This satisfied Gwendolen, who was not prepared to have their arrival treated with indifference; and after tripping a little way up the matted stone staircase to take a survey there, she tripped down again, and followed by all the girls looked into each of the rooms opening from the hall — the dining-room all dark oak and worn red satin damask, with a copy of snarling, worrying dogs from Snyders over the sideboard, and a Christ breaking bread over the mantelpiece; the library with a general aspect and smell of old brown leather; and lastly, the drawing-room, which was entered through a small antechamber crowded with venerable knick-knacks.
“Mamma, mamma, pray come here!” said Gwendolen, Mrs Davilow having followed slowly in talk with the housekeeper. “Here is an organ. I will be Saint Cecilia: someone shall paint me as Saint Cecilia. Jocosa (this was her name for Miss Merry), let down my hair. See, mamma!”
She had thrown off her hat and gloves, and seated herself before the organ in an admirable pose, looking upward; while the submissive and sad Jocosa took out the one comb which fastened the coil of hair, and then shook out the mass till it fell in a smooth light-brown stream far below its owner’s slim waist.
Mrs Davilow smiled and said, “A charming picture, my dear!” not indifferent to the display of her pet, even in the presence of a housekeeper. Gwendolen rose and laughed with delight. All this seemed quite to the purpose on entering a new house which was so excellent a background.
“What a queer, quaint, picturesque room!” she went on, looking about her. “I like these old embroidered chairs, and the garlands on the wainscot, and the pictures that may be anything. That one with the ribs — nothing but ribs and darkness — I should think that is Spanish, mamma.”
“Oh Gwendolen!” said the small Isabel, in a tone of astonishment, while she held open a hinged panel of the wainscot at the other end of the room.
Everyone, Gwendolen first, went to look. The opened panel had disclosed the picture of an upturned dead face, from which an obscure figure seemed to be fleeing with outstretched arms. “How horrible!” said Mrs Davilow, with a look of mere disgust; but Gwendolen shuddered silently, and Isabel, a plain and altogether inconvenient child with an alarming memory, said —
“You will never stay in this room by yourself, Gwendolen.”
“How dare you open things which were meant to be shut up, you perverse little creature?” said Gwendolen, in her angriest tone. Then snatching the panel out of the hand of the culprit, she closed it hastily, saying, “There is a lock — where is the key? Let the key be found, or else let one be made, and let nobody open it again; or rather, let the key be brought to me.”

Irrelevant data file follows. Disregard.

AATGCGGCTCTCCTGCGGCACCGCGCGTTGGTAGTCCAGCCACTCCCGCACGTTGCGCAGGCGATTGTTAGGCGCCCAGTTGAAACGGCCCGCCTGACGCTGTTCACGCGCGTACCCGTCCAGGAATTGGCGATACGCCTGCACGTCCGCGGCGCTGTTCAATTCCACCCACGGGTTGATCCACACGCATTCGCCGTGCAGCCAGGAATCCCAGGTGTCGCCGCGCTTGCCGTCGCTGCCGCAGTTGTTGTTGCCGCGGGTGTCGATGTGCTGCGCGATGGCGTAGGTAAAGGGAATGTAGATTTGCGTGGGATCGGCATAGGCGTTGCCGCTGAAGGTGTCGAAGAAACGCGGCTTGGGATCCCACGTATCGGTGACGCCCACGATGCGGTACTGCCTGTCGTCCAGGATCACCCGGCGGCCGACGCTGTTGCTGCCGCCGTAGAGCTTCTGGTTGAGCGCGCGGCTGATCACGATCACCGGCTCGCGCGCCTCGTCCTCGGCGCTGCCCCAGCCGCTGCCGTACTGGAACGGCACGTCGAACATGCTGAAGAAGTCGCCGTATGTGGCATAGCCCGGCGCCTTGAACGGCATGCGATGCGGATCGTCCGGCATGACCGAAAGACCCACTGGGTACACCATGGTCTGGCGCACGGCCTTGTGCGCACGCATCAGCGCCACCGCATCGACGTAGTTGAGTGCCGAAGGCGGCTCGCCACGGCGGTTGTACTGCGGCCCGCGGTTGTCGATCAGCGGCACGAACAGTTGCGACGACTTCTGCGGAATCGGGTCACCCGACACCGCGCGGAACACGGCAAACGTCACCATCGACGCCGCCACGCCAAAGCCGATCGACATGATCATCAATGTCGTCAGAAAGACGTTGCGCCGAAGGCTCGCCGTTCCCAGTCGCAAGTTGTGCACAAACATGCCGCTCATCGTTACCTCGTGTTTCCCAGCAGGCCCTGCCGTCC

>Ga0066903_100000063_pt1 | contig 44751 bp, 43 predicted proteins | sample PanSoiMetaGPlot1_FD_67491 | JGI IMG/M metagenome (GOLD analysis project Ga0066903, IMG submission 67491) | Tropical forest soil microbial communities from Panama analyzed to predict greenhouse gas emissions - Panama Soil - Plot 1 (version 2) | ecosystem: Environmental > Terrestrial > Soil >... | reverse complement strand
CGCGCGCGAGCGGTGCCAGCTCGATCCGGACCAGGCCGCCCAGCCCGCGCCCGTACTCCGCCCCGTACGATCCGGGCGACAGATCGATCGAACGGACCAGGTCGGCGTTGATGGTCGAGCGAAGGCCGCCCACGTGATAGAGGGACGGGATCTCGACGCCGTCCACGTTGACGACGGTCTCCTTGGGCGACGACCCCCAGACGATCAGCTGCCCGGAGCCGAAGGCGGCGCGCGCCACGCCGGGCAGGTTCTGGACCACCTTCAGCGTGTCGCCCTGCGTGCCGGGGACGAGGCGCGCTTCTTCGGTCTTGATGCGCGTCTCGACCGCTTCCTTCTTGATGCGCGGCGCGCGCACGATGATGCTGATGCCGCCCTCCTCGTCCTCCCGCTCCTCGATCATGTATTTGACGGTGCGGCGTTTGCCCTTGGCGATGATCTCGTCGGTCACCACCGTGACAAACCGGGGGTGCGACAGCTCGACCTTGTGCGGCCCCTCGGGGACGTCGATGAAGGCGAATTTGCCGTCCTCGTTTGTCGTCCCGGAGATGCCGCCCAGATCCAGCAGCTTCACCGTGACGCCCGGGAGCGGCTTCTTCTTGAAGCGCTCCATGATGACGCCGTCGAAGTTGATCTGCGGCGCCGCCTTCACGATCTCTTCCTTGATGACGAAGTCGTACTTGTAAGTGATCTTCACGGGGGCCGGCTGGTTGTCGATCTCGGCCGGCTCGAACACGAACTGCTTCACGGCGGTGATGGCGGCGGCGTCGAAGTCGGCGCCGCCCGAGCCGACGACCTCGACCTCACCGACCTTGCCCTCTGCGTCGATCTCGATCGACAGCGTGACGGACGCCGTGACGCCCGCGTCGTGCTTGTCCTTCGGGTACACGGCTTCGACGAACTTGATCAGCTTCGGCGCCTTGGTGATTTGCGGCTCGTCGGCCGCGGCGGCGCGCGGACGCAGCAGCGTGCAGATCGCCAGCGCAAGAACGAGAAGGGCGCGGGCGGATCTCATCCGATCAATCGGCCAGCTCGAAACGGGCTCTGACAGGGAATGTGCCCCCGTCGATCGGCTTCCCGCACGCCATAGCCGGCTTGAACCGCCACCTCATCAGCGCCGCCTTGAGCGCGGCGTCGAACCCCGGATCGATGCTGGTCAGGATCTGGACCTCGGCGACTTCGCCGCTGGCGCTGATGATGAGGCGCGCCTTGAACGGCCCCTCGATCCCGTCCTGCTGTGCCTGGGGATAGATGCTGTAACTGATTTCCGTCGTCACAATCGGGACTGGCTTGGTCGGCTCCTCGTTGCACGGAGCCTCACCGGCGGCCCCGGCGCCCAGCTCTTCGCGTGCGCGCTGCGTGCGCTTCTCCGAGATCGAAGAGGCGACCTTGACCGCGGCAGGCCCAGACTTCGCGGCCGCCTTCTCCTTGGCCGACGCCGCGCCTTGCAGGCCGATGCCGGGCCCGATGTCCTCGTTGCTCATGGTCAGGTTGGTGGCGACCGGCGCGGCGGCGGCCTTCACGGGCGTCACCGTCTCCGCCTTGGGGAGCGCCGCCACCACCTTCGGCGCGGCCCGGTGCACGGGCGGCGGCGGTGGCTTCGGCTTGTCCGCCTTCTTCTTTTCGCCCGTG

At this command to everybody in general Gwendolen turned with a face which was flushed in reaction from her chill shudder, and said, “Let us go up to our own room, mamma.”
The housekeeper on searching found the key in the drawer of a cabinet close by the panel, and presently handed it to Bugle, the lady’s-maid, telling her significantly to give it to her Royal Highness.
“I don’t know who you mean, Mrs Startin,” said Bugle, who had been busy up-stairs during the scene in the drawing-room, and was rather offended at this irony in a new servant.
“I mean the young lady that’s to command us all — and well worthy for looks and figure,” replied Mrs Startin in propitiation. “She’ll know what key it is.”
“If you have laid out what we want, go and see to the others, Bugle,” Gwendolen had said, when she and Mrs Davilow entered their black and yellow bedroom, where a pretty little white couch was prepared by the side of the black and yellow catafalque known as “the best bed.” “I will help mamma.”
But her first movement was to go to the tall mirror between the windows, which reflected herself and the room completely, while her mamma sat down and also looked at the reflection.
“That is a becoming glass, Gwendolen; or is it the black and gold colour that sets you off?” said Mrs Davilow, as Gwendolen stood obliquely with her three-quarter face turned towards the mirror, and her left hand brushing back the stream of hair.
“I should make a tolerable Saint Cecilia with some white roses on my head,” said Gwendolen, — “only, how about my nose, mamma? I think saints’ noses never in the least turn up. I wish you had given me your perfectly straight nose; it would have done for any sort of character — a nose of all work. Mine is only a happy nose; it would not do so well for tragedy.”
“Oh, my dear, any nose will do to be miserable with in this world,” said Mrs Davilow, with a deep, weary sigh, throwing her black bonnet on the table, and resting her elbow near it.
“Now, mamma,” said Gwendolen, in a strongly remonstrant tone, turning away from the glass with an air of vexation, “don’t begin to be dull here. It spoils all my pleasure, and everything may be so happy now. What have you to be gloomy about now?”
“Nothing, dear,” said Mrs Davilow, seeming to rouse herself, and beginning to take off her dress. “It is always enough for me to see you happy.”